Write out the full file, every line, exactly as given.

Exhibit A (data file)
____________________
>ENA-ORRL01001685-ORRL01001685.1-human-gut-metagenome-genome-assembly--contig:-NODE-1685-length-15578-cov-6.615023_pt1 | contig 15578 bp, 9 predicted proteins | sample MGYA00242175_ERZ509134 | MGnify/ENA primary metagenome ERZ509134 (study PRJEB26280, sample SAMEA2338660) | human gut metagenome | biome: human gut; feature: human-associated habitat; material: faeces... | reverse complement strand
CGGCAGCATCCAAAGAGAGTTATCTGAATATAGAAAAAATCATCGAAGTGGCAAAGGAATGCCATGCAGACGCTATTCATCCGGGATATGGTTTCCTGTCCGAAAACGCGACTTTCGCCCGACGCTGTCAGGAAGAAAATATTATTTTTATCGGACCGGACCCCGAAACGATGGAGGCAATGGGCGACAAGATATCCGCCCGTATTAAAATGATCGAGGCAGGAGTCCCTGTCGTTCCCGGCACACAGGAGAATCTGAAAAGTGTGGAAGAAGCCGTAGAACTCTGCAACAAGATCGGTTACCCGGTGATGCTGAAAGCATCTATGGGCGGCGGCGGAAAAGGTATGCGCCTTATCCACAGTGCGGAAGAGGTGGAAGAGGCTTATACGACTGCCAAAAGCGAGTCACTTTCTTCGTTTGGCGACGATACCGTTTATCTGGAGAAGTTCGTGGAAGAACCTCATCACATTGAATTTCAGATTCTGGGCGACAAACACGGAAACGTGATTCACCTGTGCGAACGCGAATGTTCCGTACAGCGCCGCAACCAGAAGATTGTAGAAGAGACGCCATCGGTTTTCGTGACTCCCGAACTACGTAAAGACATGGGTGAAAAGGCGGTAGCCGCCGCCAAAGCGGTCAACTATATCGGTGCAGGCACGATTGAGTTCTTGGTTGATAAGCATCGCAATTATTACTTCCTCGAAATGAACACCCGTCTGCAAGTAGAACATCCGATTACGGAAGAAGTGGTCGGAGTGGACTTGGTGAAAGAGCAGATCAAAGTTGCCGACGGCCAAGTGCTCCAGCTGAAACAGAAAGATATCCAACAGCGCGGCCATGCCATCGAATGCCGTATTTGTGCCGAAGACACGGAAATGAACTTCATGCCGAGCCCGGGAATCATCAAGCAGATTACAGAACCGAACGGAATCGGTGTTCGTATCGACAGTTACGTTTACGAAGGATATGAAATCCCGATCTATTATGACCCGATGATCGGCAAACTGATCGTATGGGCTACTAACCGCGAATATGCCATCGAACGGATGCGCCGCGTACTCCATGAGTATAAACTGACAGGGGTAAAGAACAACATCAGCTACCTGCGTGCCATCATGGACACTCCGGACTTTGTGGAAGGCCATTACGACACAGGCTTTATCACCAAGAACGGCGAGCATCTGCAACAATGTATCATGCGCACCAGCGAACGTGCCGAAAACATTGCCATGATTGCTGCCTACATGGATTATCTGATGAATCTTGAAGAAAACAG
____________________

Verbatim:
>ENA-ORRL01001685-ORRL01001685.1-human-gut-metagenome-genome-assembly--contig:-NODE-1685-length-15578-cov-6.615023_pt1 | contig 15578 bp, 9 predicted proteins | sample MGYA00242175_ERZ509134 | MGnify/ENA primary metagenome ERZ509134 (study PRJEB26280, sample SAMEA2338660) | human gut metagenome | biome: human gut; feature: human-associated habitat; material: faeces... | reverse complement strand
CGGCAGCATCCAAAGAGAGTTATCTGAATATAGAAAAAATCATCGAAGTGGCAAAGGAATGCCATGCAGACGCTATTCATCCGGGATATGGTTTCCTGTCCGAAAACGCGACTTTCGCCCGACGCTGTCAGGAAGAAAATATTATTTTTATCGGACCGGACCCCGAAACGATGGAGGCAATGGGCGACAAGATATCCGCCCGTATTAAAATGATCGAGGCAGGAGTCCCTGTCGTTCCCGGCACACAGGAGAATCTGAAAAGTGTGGAAGAAGCCGTAGAACTCTGCAACAAGATCGGTTACCCGGTGATGCTGAAAGCATCTATGGGCGGCGGCGGAAAAGGTATGCGCCTTATCCACAGTGCGGAAGAGGTGGAAGAGGCTTATACGACTGCCAAAAGCGAGTCACTTTCTTCGTTTGGCGACGATACCGTTTATCTGGAGAAGTTCGTGGAAGAACCTCATCACATTGAATTTCAGATTCTGGGCGACAAACACGGAAACGTGATTCACCTGTGCGAACGCGAATGTTCCGTACAGCGCCGCAACCAGAAGATTGTAGAAGAGACGCCATCGGTTTTCGTGACTCCCGAACTACGTAAAGACATGGGTGAAAAGGCGGTAGCCGCCGCCAAAGCGGTCAACTATATCGGTGCAGGCACGATTGAGTTCTTGGTTGATAAGCATCGCAATTATTACTTCCTCGAAATGAACACCCGTCTGCAAGTAGAACATCCGATTACGGAAGAAGTGGTCGGAGTGGACTTGGTGAAAGAGCAGATCAAAGTTGCCGACGGCCAAGTGCTCCAGCTGAAACAGAAAGATATCCAACAGCGCGGCCATGCCATCGAATGCCGTATTTGTGCCGAAGACACGGAAATGAACTTCATGCCGAGCCCGGGAATCATCAAGCAGATTACAGAACCGAACGGAATCGGTGTTCGTATCGACAGTTACGTTTACGAAGGATATGAAATCCCGATCTATTATGACCCGATGATCGGCAAACTGATCGTATGGGCTACTAACCGCGAATATGCCATCGAACGGATGCGCCGCGTACTCCATGAGTATAAACTGACAGGGGTAAAGAACAACATCAGCTACCTGCGTGCCATCATGGACACTCCGGACTTTGTGGAAGGCCATTACGACACAGGCTTTATCACCAAGAACGGCGAGCATCTGCAACAATGTATCATGCGCACCAGCGAACGTGCCGAAAACATTGCCATGATTGCTGCCTACATGGATTATCTGATGAATCTTGAAGAAAACAG